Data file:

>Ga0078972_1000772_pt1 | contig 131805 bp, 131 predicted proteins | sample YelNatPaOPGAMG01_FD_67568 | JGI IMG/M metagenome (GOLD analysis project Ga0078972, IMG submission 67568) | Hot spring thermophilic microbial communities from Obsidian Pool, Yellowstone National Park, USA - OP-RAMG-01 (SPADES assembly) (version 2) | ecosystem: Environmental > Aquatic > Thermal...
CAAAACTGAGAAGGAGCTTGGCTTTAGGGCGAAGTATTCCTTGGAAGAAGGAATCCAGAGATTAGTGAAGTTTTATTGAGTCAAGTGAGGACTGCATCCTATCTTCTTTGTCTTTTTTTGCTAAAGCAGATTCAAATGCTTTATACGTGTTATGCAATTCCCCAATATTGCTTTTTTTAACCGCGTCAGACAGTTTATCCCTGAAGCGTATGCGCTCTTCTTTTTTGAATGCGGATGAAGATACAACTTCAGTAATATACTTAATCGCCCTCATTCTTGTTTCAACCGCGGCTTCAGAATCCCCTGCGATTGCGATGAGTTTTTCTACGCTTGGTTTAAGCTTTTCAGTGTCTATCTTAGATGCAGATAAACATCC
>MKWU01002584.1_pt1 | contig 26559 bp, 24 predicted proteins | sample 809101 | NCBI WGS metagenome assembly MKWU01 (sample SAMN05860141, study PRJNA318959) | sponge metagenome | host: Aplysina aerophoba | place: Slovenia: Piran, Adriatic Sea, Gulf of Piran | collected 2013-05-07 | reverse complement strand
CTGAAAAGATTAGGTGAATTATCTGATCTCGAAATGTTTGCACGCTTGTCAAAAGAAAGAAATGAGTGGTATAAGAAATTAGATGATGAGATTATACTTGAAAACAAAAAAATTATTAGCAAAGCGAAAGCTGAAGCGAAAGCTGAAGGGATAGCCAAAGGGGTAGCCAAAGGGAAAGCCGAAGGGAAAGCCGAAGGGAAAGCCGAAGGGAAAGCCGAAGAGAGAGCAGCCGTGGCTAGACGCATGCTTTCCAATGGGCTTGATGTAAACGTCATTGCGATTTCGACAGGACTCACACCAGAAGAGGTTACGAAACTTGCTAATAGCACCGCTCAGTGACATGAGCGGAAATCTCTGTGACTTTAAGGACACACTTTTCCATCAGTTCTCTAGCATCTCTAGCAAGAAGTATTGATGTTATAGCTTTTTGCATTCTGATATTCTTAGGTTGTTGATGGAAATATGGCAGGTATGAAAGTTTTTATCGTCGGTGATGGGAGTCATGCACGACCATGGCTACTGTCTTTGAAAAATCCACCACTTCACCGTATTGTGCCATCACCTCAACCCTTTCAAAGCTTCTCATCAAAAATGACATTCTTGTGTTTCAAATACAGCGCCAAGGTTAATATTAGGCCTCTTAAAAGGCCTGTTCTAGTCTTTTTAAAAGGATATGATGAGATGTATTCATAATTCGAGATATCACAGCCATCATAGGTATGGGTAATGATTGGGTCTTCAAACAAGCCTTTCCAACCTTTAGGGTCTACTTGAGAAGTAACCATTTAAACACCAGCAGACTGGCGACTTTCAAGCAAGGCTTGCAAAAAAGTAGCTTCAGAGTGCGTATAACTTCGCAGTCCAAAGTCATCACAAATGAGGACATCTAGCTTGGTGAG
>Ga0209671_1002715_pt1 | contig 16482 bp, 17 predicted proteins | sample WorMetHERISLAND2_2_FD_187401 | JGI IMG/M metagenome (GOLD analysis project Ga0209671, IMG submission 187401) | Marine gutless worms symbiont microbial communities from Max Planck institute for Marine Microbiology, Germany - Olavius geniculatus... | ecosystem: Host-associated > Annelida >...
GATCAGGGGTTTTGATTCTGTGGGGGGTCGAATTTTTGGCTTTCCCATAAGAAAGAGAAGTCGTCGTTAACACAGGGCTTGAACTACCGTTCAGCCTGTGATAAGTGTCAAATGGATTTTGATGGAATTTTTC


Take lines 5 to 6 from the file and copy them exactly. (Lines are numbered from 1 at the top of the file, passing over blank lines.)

>Ga0209671_1002715_pt1 | contig 16482 bp, 17 predicted proteins | sample WorMetHERISLAND2_2_FD_187401 | JGI IMG/M metagenome (GOLD analysis project Ga0209671, IMG submission 187401) | Marine gutless worms symbiont microbial communities from Max Planck institute for Marine Microbiology, Germany - Olavius geniculatus... | ecosystem: Host-associated > Annelida >...
GATCAGGGGTTTTGATTCTGTGGGGGGTCGAATTTTTGGCTTTCCCATAAGAAAGAGAAGTCGTCGTTAACACAGGGCTTGAACTACCGTTCAGCCTGTGATAAGTGTCAAATGGATTTTGATGGAATTTTTC